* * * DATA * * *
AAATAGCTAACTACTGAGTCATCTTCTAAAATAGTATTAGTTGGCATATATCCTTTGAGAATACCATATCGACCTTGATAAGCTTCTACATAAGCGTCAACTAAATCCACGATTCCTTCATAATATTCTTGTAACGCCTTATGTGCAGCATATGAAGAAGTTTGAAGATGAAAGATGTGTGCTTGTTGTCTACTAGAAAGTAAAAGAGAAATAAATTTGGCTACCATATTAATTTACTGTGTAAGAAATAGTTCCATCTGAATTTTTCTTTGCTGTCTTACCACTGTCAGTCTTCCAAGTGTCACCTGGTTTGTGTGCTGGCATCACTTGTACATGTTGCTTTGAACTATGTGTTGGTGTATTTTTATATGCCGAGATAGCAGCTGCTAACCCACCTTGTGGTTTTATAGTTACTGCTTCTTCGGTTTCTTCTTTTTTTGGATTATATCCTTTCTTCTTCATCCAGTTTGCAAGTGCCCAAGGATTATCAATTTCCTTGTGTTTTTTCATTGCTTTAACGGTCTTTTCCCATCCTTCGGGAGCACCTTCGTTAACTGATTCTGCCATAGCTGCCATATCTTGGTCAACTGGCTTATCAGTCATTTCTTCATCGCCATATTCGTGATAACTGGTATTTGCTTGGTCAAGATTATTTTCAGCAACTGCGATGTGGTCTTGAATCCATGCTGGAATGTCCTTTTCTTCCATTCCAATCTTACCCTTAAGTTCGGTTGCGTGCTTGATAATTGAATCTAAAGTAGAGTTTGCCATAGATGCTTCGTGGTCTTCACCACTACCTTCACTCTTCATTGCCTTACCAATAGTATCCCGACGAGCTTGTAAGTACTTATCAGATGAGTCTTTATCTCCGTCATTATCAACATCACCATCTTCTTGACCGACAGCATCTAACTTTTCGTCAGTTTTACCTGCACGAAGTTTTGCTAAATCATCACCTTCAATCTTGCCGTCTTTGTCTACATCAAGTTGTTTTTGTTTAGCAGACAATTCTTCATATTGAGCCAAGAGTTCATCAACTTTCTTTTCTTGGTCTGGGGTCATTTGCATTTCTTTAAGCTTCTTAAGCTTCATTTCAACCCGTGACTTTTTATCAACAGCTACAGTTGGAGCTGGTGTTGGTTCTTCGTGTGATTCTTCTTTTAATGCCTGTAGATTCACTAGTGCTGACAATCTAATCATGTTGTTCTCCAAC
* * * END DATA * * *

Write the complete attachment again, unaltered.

AAATAGCTAACTACTGAGTCATCTTCTAAAATAGTATTAGTTGGCATATATCCTTTGAGAATACCATATCGACCTTGATAAGCTTCTACATAAGCGTCAACTAAATCCACGATTCCTTCATAATATTCTTGTAACGCCTTATGTGCAGCATATGAAGAAGTTTGAAGATGAAAGATGTGTGCTTGTTGTCTACTAGAAAGTAAAAGAGAAATAAATTTGGCTACCATATTAATTTACTGTGTAAGAAATAGTTCCATCTGAATTTTTCTTTGCTGTCTTACCACTGTCAGTCTTCCAAGTGTCACCTGGTTTGTGTGCTGGCATCACTTGTACATGTTGCTTTGAACTATGTGTTGGTGTATTTTTATATGCCGAGATAGCAGCTGCTAACCCACCTTGTGGTTTTATAGTTACTGCTTCTTCGGTTTCTTCTTTTTTTGGATTATATCCTTTCTTCTTCATCCAGTTTGCAAGTGCCCAAGGATTATCAATTTCCTTGTGTTTTTTCATTGCTTTAACGGTCTTTTCCCATCCTTCGGGAGCACCTTCGTTAACTGATTCTGCCATAGCTGCCATATCTTGGTCAACTGGCTTATCAGTCATTTCTTCATCGCCATATTCGTGATAACTGGTATTTGCTTGGTCAAGATTATTTTCAGCAACTGCGATGTGGTCTTGAATCCATGCTGGAATGTCCTTTTCTTCCATTCCAATCTTACCCTTAAGTTCGGTTGCGTGCTTGATAATTGAATCTAAAGTAGAGTTTGCCATAGATGCTTCGTGGTCTTCACCACTACCTTCACTCTTCATTGCCTTACCAATAGTATCCCGACGAGCTTGTAAGTACTTATCAGATGAGTCTTTATCTCCGTCATTATCAACATCACCATCTTCTTGACCGACAGCATCTAACTTTTCGTCAGTTTTACCTGCACGAAGTTTTGCTAAATCATCACCTTCAATCTTGCCGTCTTTGTCTACATCAAGTTGTTTTTGTTTAGCAGACAATTCTTCATATTGAGCCAAGAGTTCATCAACTTTCTTTTCTTGGTCTGGGGTCATTTGCATTTCTTTAAGCTTCTTAAGCTTCATTTCAACCCGTGACTTTTTATCAACAGCTACAGTTGGAGCTGGTGTTGGTTCTTCGTGTGATTCTTCTTTTAATGCCTGTAGATTCACTAGTGCTGACAATCTAATCATGTTGTTCTCCAAC